This process is grounded on giving all voices a role in determining and discussing what digital education is, its implications, and what it should be.

4. Students should be encouraged at home to support and enhance their learning through innovative use of technologies.

Too often, we observed that classroom-mandated technology platforms did not necessarily engage students or enhance their learning. That said, students were engaging deeply with their learning via other forms of technology they had discovered independently.

Following on from the previous point, discussions about, and explorations of, innovative use of technologies as aids for learning should also be enacted at home. This has the potential to help parents better understand the educational experiences of their children.

5. Accountability with participation

The power to make decisions about technology use in school should be publicly legitimated, and school decision-makers held accountable to both students and parents. Educators have the responsibility to help families access high quality and trustworthy educational technology products that serve student interests.

Additionally, educational technology companies must be transparent about their products. As such, these companies need to be held responsible for ensuring schools and families properly understand the constraints, opportunities, and consequences of use of their products, especially with regards to issues around privacy and protection of student data.

With accurate and rich information derived from involvement in school discussions, parents can make better decisions for their children. This has the potential to lead to configuring digital technology use in ways that are sensitive to the needs of local school communities, and working to develop technology products and practices from within a school, rather than importing them as a one-size-fits-all solution from outside the local school context.

Concluding thoughts

Some readers might find these suggestions of little surprise. The three schools which were studied, Lakeside, Mountview, and Middleborough, were indeed doing the best they could to work through the day-to-day pressures of digital technology use, but sometimes the unintended consequences of these new technologies would prove overly challenging.

Within these challenges, however, were possibilities that could be harnessed for positive change. Acting on these moments for change, however, would entail stepping back from rushing to bring new technologies into the school simply for the sake of ‘innovating’, and pausing to make sense of the complex realities of each educational technology solution.

Schools need to ensure that they can deliver on the ‘promise’ of digital technologies to the benefit of students. Additionally, parents have the right to be kept informed about school technology use and/or actively involved in the decision-making process regarding such use. After all, informed and engaged parents are better equipped to ensure their children have access to meaningful educational experiences.

This post gives the views of the authors and does not represent the position of the LSE Parenting for a Digital Future blog, nor of the London School of Economics and Political Science.

About the author

Sonia Livingstone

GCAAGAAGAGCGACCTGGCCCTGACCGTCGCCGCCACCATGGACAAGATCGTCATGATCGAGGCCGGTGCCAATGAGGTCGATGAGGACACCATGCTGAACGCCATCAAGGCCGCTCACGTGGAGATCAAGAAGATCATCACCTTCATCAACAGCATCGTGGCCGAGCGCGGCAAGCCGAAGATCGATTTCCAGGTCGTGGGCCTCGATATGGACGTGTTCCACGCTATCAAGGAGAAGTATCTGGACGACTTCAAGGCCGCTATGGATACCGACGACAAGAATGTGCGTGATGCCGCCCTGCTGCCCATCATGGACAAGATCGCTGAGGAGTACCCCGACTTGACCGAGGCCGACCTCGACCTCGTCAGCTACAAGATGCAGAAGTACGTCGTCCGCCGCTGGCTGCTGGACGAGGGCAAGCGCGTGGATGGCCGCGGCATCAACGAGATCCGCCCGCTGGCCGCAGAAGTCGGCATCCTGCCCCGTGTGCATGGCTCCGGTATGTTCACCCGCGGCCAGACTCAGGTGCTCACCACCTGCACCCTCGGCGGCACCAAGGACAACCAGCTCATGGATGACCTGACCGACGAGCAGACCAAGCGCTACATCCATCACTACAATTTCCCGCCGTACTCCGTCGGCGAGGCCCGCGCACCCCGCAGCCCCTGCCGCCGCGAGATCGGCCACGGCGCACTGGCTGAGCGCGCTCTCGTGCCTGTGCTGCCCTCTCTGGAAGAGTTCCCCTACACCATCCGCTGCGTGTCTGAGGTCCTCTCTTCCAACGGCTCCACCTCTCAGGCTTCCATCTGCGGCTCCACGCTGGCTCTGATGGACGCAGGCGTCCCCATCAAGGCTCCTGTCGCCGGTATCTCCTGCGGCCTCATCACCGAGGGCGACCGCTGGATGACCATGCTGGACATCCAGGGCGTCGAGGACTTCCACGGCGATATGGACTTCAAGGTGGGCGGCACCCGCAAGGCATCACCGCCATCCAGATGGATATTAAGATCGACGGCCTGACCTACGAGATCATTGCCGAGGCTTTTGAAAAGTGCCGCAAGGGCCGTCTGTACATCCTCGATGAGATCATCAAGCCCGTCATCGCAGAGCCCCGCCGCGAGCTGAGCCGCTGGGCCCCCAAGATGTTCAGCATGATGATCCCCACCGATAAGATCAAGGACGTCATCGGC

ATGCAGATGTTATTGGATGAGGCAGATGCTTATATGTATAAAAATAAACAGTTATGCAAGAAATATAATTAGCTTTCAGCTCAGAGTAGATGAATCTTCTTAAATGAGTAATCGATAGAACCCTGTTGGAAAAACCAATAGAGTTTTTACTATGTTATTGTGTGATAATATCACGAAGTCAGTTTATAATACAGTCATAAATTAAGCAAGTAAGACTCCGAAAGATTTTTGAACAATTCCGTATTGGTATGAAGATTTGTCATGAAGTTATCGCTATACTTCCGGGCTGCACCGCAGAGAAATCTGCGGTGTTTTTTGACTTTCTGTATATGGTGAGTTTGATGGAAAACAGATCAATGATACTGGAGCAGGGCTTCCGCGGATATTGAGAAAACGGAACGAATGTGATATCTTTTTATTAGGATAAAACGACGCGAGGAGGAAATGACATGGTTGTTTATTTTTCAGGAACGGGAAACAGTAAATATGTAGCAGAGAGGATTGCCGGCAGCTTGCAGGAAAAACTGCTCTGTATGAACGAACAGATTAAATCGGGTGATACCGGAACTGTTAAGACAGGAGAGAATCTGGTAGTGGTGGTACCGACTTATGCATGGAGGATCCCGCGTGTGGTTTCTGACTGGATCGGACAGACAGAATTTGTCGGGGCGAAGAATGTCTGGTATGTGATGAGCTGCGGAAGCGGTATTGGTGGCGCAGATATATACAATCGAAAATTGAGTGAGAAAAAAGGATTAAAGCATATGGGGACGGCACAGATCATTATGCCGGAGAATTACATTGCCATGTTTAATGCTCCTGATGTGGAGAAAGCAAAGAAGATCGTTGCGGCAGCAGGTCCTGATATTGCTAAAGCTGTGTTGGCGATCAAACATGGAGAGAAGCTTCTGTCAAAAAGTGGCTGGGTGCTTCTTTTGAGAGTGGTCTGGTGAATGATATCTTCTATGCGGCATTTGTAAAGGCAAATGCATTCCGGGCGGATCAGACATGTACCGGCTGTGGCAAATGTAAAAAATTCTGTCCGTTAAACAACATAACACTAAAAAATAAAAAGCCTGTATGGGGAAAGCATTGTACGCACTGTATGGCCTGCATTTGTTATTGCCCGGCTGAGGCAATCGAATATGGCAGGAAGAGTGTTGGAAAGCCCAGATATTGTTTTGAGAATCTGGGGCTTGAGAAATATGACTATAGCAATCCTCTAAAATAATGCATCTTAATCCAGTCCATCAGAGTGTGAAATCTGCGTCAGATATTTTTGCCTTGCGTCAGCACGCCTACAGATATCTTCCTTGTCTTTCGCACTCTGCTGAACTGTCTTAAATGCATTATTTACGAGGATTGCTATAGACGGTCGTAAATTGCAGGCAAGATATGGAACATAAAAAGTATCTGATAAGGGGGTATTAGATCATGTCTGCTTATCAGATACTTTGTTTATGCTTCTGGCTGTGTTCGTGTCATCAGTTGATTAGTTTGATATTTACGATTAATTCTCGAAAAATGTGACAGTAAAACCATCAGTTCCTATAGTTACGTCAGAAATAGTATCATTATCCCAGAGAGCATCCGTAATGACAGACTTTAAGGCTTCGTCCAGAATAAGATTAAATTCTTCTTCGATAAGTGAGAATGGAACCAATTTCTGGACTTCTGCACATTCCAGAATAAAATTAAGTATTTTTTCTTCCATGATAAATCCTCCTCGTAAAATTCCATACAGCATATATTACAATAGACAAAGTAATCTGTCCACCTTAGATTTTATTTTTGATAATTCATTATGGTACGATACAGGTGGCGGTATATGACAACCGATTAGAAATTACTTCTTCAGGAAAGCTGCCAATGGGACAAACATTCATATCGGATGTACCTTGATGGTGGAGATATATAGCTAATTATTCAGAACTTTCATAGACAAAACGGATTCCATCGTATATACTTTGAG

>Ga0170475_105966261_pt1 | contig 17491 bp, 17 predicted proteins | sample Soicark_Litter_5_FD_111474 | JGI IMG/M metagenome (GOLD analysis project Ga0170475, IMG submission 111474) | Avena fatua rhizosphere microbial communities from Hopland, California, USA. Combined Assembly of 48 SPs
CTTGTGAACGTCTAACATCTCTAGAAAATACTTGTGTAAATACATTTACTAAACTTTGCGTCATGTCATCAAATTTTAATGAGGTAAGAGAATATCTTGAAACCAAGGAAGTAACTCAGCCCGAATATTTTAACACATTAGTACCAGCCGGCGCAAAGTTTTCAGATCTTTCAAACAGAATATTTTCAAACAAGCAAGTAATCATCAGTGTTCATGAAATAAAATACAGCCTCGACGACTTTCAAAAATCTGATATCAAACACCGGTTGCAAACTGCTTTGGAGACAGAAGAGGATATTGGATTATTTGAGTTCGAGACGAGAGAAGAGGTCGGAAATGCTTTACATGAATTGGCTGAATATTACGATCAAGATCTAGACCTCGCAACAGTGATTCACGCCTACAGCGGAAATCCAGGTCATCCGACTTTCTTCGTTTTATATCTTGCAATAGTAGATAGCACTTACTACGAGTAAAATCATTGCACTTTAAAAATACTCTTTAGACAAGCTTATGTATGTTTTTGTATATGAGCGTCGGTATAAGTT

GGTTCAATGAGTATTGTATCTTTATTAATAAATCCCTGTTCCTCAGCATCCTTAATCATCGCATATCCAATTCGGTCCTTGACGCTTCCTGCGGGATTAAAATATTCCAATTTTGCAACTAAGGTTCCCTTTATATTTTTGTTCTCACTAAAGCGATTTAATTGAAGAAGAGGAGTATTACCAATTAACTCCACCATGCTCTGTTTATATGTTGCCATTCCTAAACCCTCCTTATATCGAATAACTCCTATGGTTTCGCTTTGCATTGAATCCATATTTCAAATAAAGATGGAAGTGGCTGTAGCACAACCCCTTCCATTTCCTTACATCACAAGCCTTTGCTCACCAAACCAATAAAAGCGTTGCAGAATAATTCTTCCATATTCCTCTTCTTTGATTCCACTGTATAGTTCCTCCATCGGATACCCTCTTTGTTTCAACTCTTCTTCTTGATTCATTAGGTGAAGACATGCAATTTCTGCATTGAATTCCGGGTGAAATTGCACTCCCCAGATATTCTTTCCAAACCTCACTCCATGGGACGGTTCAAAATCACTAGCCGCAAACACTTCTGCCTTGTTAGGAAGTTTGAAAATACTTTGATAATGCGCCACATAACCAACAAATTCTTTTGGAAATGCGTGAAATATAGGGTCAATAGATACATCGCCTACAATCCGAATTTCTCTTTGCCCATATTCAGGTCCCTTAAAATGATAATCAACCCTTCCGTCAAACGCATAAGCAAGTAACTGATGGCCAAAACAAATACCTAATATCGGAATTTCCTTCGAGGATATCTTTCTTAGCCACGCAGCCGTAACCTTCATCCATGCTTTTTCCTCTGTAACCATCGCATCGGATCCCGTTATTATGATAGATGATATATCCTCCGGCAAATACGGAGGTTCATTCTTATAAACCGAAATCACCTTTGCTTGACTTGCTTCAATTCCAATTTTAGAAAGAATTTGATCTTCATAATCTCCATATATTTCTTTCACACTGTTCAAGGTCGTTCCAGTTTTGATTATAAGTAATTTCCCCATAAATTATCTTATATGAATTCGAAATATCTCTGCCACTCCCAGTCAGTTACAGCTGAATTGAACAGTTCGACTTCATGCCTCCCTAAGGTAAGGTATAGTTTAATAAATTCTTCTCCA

Sonia Livingstone OBE is Professor of Social Psychology in the Department of Media and Communications at LSE. Taking a comparative, critical and contextual approach, her research examines how the changing conditions of mediation are reshaping everyday practices and possibilities for action. She has published twenty books on media audiences, media literacy and media regulation, with a particular focus on the opportunities and risks of digital media use in the everyday lives of children and young people. Her most recent book is The class: living and learning in the digital age (2016, with Julian Sefton-Green). Sonia has advised the UK government, European Commission, European Parliament, Council of Europe and other national and international organisations on children’s rights, risks and safety in the digital age. She was awarded the title of Officer of the Order of the British Empire (OBE) in 2014 'for services to children and child internet safety.' Sonia Livingstone is a fellow of the Academy of Social Sciences, the British Psychological Society, the Royal Society for the Arts and fellow and past President of the International Communication Association (ICA). She has been visiting professor at the Universities of Bergen, Copenhagen, Harvard, Illinois, Milan, Oslo, Paris II, Pennsylvania, and Stockholm, and is on the editorial board of several leading journals. She is on the Executive Board of the UK Council for Child Internet Safety, is a member of the Internet Watch Foundation’s Ethics Committee, is an Expert Advisor to the Council of Europe, and was recently Special Advisor to the House of Lords’ Select Committee on Communications, among other roles. Sonia has received many awards and honours, including honorary doctorates from the University of Montreal, Université Panthéon Assas, the Erasmus University of Rotterdam, the University of the Basque Country, and the University of Copenhagen. She is currently leading the project Global Kids Online (with UNICEF Office of Research-Innocenti and EU Kids Online), researching children’s understanding of digital privacy (funded by the Information Commissioner’s Office) and writing a book with Alicia Blum-Ross called ‘Parenting for a Digital Future (Oxford University Press), among other research, impact and writing projects. Sonia is chairing LSE’s Truth, Trust and Technology Commission in 2017-2018, and participates in the European Commission-funded research networks, DigiLitEY and MakEY. She runs a blog called and contributes to the LSE’s Media Policy Project blog. Follow her on Twitter @Livingstone_S